From one end of the coast to another and back in a matter of 33 hours, the Bandits gave a yeoman’s effort with their two-game weekend, posting a convincing win in Vancouver and then playing a tough, tough game in Toronto. Not much time to enjoy and heal from both scenarios as the two games were entirely different.
Friday night’s 15-8 victory over Vancouver was poetry in motion as the offense was spectacular. Sunday’s matinee ended up with the team swamped in molasses, fighting battered and bruised to the bitter end of a 13-9 loss.
Rock goaltender Nick Rose saw the ball really well Sunday afternoon, shutting out the Bandits offense in the third and fourth quarters with 28 saves. He also got help from his goal posts as they were smacked a handful of times by the Bandit snipers.
“You have to give Rosie some credit. I thought we had some opportunities, but he forced us to take some bad shots, hitting him in the belly and missing shots as well,” Bandits head coach John Tavares said. “He’s a good goalie, one of the best in the league, and he did a great job.
“We had a few guys dropping off a bit, definitely a little injury bug going through the team right now, but it’s something teams have to fight through and find a way to win.”
The five-game was winning streak snapped, the regular-season series with the Rock is tied, and the Bandits drop back to second in the North. But as Bandit defenseman Justin Martin said on the radio postgame show on Sunday, the winning streak was good, the weekend was 1-1, and now it’s time to prepare for Philadelphia.
Come Fly with Me: A Coast-To-Coast Journey
For the last 17 seasons, I’ve had the honor and pleasure of traveling with the team to do the radio play-by-play for the games, which includes a half-hour pregame show, halftime interviews and a post-game segment.
Preparation is an understatement as you constantly remain at post – researching, learning, and listening. You never can absorb enough in gearing up for a game, even when the 80/20 rule applies. Simply put, you use 20 percent of your roster notes and background information, with the other 80 percent unused because of time or didn’t fit or in my case sometimes, forgotten.
I can’t tell you the number of times I’ve scolded myself for missing a note I could have used! But, like the players, you move on, hoping you do better the next game.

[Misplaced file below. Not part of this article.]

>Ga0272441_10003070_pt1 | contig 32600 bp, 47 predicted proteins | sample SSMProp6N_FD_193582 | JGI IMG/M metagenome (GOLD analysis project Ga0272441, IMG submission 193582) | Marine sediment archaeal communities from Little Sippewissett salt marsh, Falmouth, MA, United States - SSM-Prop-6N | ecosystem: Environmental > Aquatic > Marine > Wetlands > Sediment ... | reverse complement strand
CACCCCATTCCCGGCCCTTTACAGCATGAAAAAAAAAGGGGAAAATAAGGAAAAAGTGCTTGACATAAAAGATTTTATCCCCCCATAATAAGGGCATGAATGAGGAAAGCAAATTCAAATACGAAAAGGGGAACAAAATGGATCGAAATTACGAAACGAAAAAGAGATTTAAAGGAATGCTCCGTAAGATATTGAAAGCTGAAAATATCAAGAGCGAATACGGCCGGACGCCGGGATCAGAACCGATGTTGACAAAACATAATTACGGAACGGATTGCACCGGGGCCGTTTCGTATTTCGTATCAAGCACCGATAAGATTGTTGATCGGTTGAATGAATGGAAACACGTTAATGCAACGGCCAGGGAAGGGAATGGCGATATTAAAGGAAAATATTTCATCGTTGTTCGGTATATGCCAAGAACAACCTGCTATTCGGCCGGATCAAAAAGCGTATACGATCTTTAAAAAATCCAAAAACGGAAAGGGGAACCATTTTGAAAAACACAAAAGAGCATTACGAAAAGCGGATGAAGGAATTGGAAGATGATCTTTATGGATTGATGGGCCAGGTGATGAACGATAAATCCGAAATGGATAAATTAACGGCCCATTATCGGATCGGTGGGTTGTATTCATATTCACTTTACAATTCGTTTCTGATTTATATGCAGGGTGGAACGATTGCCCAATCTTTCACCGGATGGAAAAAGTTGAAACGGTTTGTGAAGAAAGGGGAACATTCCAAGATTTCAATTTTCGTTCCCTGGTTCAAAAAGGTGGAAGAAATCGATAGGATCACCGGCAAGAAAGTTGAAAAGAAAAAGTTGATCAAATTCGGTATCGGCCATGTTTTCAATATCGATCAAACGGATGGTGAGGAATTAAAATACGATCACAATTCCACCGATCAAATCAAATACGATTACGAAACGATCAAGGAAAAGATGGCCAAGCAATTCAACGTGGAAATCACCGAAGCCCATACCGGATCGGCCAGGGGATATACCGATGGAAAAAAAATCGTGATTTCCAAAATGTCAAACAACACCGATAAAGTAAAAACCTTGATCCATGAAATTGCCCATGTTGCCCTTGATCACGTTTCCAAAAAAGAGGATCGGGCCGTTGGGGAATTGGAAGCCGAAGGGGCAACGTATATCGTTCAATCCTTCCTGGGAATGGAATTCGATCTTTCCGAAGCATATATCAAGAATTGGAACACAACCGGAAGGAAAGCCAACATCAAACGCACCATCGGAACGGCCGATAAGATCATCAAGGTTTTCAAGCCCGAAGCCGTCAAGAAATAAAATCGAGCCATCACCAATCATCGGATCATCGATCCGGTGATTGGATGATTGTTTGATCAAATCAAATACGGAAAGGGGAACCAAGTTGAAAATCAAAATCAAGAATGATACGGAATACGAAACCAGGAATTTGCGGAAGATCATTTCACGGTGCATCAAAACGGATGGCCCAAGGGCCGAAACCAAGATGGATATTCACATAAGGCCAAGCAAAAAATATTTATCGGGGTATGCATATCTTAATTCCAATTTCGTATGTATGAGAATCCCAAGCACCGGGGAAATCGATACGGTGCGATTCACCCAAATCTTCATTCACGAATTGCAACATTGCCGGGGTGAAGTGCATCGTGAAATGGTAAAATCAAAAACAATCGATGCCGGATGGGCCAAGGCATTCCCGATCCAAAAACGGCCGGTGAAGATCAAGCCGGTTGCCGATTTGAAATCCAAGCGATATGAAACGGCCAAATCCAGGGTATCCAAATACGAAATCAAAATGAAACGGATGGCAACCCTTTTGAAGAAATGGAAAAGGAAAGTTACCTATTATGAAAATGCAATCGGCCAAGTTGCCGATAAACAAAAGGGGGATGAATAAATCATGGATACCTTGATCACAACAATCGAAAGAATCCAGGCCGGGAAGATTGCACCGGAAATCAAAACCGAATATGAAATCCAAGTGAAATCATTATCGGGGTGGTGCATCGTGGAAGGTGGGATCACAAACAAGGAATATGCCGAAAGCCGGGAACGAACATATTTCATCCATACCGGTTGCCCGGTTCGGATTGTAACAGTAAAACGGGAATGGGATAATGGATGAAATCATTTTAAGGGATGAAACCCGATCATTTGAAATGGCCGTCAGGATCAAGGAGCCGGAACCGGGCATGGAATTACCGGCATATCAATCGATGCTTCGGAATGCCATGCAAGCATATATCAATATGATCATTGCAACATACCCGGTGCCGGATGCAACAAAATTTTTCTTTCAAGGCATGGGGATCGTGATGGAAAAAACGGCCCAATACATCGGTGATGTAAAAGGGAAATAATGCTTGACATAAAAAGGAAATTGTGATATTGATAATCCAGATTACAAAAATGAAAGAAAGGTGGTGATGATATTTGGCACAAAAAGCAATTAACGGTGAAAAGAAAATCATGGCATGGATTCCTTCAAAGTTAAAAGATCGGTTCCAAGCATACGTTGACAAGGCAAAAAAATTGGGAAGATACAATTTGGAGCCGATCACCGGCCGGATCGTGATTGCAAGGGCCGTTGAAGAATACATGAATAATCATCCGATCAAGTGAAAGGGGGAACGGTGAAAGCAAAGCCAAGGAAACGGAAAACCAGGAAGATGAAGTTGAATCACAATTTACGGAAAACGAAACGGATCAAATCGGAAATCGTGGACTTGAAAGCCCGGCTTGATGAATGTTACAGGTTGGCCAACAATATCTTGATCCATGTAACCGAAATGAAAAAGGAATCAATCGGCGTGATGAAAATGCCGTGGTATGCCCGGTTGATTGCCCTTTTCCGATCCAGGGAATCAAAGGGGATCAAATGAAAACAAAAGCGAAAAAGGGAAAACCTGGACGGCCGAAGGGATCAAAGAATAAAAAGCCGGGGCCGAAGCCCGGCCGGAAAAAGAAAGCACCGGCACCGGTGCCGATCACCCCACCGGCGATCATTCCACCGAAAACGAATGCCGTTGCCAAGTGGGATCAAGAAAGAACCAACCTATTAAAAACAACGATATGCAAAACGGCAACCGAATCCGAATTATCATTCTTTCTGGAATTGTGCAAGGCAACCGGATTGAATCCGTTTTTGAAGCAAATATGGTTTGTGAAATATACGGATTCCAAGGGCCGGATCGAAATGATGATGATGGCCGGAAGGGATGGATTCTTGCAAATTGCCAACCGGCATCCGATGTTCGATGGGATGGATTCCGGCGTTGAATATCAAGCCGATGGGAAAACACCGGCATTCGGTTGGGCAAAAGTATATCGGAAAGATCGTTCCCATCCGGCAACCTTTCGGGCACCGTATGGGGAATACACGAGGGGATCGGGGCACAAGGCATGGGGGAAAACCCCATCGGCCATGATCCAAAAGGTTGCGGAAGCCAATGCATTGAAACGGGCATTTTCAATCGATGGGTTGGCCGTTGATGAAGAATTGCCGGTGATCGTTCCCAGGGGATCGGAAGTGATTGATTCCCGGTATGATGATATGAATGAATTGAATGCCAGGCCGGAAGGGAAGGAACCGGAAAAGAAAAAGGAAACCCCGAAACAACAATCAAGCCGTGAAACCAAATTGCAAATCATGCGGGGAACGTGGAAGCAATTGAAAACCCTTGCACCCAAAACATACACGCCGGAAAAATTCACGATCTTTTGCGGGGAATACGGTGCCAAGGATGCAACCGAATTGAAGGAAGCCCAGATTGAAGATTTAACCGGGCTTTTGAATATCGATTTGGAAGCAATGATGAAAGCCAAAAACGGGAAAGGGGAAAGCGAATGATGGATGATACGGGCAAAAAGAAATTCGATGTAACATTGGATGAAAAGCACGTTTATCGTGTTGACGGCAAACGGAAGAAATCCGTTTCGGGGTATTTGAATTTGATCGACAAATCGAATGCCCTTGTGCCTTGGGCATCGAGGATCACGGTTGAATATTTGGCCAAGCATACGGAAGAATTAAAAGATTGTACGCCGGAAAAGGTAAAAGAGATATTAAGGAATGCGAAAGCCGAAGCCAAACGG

In between all of the prep, there is time to enjoy the comradery of team travel, albeit at arm’s length of the players, with small talk, game-related discussions and most importantly, a lot of laughs. Too, visiting the NLL cities and venues can be enlightening and interesting but you are shrouded under time constraints which includes a strict itinerary.
Everyone arrives on their own, on time, to the departing airport (Buffalo or Toronto) with the contingent totaling 28 players and personnel. Commercial flights to visiting cities range from one to five hours with two and three-time zone changes. The recently completed trip to Vancouver was five hours, with a three-hour time difference. These flights and accommodations are booked months in advance.
Travel can be grueling at times with delays and connections. You have to be prepared and remain calm when situations arise.
Such was the case last Friday night in Vancouver when Scott Loffler, Bandits senior director of lacrosse operations, received a phone call at the start of the Bandits/Warriors game from the air carrier that was going to take the team back to Toronto. They informed him that the early morning flight was canceled.
Their suggestion of re-booking, which included a late Saturday afternoon departure and transfer of planes with a 6:30 a.m. Sunday arrival in Toronto obviously wouldn’t work, what with the 3 p.m. Sunday afternoon game against the Rock.
Quickly, Loffler and crew scrambled to find another air carrier with space available for 28 personnel and an early Vancouver departure time that would put the team back in Toronto by late afternoon, similar to the previously scheduled flight plan.
After a volley of calls and manifest maneuvering, the Bandits flight was re-booked on a different air carrier and all was back to normal. And you know what? Most of us had no idea of the harrowing moments that Loffler experienced.
— Buffalo Bandits (@NLLBandits) February 11, 2020
Upon arrival in the opponent’s city, equipment and baggage are the responsibility of each player and staff member, which is loaded onto a bus provided by the host city.
From there, travel to the hotel can be anywhere from 15 to 45 minutes. Check-in most of the time goes smoothly as room packets are prepared in advance and distributed in pairs with roommates assigned.